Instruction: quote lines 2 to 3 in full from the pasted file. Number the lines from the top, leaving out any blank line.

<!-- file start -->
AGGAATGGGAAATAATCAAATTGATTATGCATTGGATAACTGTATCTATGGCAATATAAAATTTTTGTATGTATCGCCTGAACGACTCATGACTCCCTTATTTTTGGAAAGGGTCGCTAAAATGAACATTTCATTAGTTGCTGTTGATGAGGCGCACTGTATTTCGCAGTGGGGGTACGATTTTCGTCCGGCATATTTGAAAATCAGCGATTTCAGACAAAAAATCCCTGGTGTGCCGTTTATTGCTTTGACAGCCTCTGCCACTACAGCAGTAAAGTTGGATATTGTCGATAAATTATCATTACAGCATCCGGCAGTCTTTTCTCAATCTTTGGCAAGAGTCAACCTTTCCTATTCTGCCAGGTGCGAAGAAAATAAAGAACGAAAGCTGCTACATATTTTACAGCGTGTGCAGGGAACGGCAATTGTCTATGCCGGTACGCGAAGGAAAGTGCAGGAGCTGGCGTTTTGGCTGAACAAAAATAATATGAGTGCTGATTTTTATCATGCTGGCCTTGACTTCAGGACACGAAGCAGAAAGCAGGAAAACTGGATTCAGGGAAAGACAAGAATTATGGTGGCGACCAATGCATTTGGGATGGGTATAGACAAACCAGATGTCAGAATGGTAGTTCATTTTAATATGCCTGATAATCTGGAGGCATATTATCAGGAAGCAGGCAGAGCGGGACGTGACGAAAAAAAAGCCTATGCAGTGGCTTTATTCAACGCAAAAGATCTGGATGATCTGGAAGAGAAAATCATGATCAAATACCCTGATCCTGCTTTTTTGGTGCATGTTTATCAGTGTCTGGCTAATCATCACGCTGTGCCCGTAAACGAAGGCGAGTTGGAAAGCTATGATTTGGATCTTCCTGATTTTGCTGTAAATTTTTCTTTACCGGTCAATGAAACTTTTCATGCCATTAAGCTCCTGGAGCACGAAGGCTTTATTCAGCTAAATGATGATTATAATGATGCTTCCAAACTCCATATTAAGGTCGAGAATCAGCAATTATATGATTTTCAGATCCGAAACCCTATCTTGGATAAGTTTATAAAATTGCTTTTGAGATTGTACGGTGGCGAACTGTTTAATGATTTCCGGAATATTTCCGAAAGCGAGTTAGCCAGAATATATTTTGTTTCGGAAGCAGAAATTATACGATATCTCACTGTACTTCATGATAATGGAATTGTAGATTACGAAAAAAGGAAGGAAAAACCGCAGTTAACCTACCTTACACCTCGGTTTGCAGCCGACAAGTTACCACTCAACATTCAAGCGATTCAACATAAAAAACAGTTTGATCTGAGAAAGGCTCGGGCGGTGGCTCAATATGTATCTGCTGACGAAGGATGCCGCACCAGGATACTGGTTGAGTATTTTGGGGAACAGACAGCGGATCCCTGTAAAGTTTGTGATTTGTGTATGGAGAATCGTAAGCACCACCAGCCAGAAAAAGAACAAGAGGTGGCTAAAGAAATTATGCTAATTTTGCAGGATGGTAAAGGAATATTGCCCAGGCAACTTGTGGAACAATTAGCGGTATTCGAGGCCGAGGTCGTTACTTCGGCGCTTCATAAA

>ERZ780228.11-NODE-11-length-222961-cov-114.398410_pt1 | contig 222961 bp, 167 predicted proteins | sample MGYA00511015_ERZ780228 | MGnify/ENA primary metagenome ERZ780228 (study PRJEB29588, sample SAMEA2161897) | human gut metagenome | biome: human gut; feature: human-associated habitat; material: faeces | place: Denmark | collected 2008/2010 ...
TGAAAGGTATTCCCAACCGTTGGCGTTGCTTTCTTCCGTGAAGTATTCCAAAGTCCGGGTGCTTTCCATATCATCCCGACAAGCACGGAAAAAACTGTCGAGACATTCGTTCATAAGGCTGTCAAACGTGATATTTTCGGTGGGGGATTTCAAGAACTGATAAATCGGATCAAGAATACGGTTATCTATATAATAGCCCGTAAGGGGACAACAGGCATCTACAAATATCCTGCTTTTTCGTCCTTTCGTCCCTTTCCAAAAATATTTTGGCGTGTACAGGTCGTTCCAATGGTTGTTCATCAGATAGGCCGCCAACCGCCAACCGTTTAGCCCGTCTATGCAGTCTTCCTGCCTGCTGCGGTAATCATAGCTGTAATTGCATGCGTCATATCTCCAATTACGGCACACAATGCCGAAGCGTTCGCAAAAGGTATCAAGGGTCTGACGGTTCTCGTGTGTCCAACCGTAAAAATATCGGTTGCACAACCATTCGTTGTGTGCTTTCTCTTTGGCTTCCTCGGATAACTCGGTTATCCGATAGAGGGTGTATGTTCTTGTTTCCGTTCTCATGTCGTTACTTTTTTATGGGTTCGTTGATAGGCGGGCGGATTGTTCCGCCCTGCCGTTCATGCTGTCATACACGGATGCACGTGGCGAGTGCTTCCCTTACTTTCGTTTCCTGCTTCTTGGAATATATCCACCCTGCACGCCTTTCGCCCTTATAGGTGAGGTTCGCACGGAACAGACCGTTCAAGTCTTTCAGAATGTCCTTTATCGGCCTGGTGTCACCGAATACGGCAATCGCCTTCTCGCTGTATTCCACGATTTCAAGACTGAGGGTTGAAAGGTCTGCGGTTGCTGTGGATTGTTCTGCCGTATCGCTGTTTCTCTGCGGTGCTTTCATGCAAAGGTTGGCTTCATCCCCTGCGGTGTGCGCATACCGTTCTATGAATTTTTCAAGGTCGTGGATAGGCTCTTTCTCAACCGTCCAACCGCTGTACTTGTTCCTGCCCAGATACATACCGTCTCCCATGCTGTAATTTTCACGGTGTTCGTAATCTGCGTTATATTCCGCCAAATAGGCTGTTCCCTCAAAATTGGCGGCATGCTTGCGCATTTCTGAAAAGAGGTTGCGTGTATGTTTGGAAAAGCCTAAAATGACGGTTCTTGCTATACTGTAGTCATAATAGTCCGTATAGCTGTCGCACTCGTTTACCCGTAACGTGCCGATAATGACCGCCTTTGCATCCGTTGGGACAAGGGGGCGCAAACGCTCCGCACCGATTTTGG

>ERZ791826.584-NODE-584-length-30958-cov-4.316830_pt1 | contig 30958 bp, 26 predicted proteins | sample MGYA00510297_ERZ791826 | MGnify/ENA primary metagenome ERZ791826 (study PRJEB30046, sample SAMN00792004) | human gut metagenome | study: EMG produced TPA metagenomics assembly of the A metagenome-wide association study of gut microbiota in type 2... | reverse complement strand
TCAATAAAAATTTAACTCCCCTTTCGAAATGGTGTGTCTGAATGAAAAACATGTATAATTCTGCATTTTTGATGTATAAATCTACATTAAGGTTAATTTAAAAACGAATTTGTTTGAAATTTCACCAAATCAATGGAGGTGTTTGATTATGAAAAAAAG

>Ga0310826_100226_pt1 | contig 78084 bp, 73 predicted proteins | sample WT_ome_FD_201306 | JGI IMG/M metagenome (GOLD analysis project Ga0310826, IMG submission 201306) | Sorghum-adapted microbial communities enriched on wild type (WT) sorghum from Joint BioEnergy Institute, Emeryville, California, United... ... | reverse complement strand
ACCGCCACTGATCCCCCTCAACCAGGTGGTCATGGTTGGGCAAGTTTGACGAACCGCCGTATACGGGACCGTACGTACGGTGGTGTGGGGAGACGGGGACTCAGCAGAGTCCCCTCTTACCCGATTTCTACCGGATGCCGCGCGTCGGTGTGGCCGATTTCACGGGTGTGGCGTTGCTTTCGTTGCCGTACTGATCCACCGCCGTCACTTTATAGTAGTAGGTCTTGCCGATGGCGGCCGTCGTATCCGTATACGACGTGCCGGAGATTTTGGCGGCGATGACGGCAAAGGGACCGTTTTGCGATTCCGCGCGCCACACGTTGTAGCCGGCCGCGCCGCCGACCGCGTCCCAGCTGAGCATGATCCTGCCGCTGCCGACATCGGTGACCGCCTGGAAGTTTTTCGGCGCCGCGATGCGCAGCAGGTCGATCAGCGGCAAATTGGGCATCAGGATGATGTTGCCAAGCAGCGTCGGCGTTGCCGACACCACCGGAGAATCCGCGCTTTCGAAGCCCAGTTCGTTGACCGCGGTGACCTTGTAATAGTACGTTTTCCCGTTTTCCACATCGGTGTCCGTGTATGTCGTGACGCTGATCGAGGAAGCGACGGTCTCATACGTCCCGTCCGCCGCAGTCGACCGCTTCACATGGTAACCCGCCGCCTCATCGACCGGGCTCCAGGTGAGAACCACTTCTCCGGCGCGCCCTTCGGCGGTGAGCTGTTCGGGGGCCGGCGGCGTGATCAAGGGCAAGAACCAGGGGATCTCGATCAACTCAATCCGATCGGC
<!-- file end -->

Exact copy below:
>ERZ780228.11-NODE-11-length-222961-cov-114.398410_pt1 | contig 222961 bp, 167 predicted proteins | sample MGYA00511015_ERZ780228 | MGnify/ENA primary metagenome ERZ780228 (study PRJEB29588, sample SAMEA2161897) | human gut metagenome | biome: human gut; feature: human-associated habitat; material: faeces | place: Denmark | collected 2008/2010 ...
TGAAAGGTATTCCCAACCGTTGGCGTTGCTTTCTTCCGTGAAGTATTCCAAAGTCCGGGTGCTTTCCATATCATCCCGACAAGCACGGAAAAAACTGTCGAGACATTCGTTCATAAGGCTGTCAAACGTGATATTTTCGGTGGGGGATTTCAAGAACTGATAAATCGGATCAAGAATACGGTTATCTATATAATAGCCCGTAAGGGGACAACAGGCATCTACAAATATCCTGCTTTTTCGTCCTTTCGTCCCTTTCCAAAAATATTTTGGCGTGTACAGGTCGTTCCAATGGTTGTTCATCAGATAGGCCGCCAACCGCCAACCGTTTAGCCCGTCTATGCAGTCTTCCTGCCTGCTGCGGTAATCATAGCTGTAATTGCATGCGTCATATCTCCAATTACGGCACACAATGCCGAAGCGTTCGCAAAAGGTATCAAGGGTCTGACGGTTCTCGTGTGTCCAACCGTAAAAATATCGGTTGCACAACCATTCGTTGTGTGCTTTCTCTTTGGCTTCCTCGGATAACTCGGTTATCCGATAGAGGGTGTATGTTCTTGTTTCCGTTCTCATGTCGTTACTTTTTTATGGGTTCGTTGATAGGCGGGCGGATTGTTCCGCCCTGCCGTTCATGCTGTCATACACGGATGCACGTGGCGAGTGCTTCCCTTACTTTCGTTTCCTGCTTCTTGGAATATATCCACCCTGCACGCCTTTCGCCCTTATAGGTGAGGTTCGCACGGAACAGACCGTTCAAGTCTTTCAGAATGTCCTTTATCGGCCTGGTGTCACCGAATACGGCAATCGCCTTCTCGCTGTATTCCACGATTTCAAGACTGAGGGTTGAAAGGTCTGCGGTTGCTGTGGATTGTTCTGCCGTATCGCTGTTTCTCTGCGGTGCTTTCATGCAAAGGTTGGCTTCATCCCCTGCGGTGTGCGCATACCGTTCTATGAATTTTTCAAGGTCGTGGATAGGCTCTTTCTCAACCGTCCAACCGCTGTACTTGTTCCTGCCCAGATACATACCGTCTCCCATGCTGTAATTTTCACGGTGTTCGTAATCTGCGTTATATTCCGCCAAATAGGCTGTTCCCTCAAAATTGGCGGCATGCTTGCGCATTTCTGAAAAGAGGTTGCGTGTATGTTTGGAAAAGCCTAAAATGACGGTTCTTGCTATACTGTAGTCATAATAGTCCGTATAGCTGTCGCACTCGTTTACCCGTAACGTGCCGATAATGACCGCCTTTGCATCCGTTGGGACAAGGGGGCGCAAACGCTCCGCACCGATTTTGG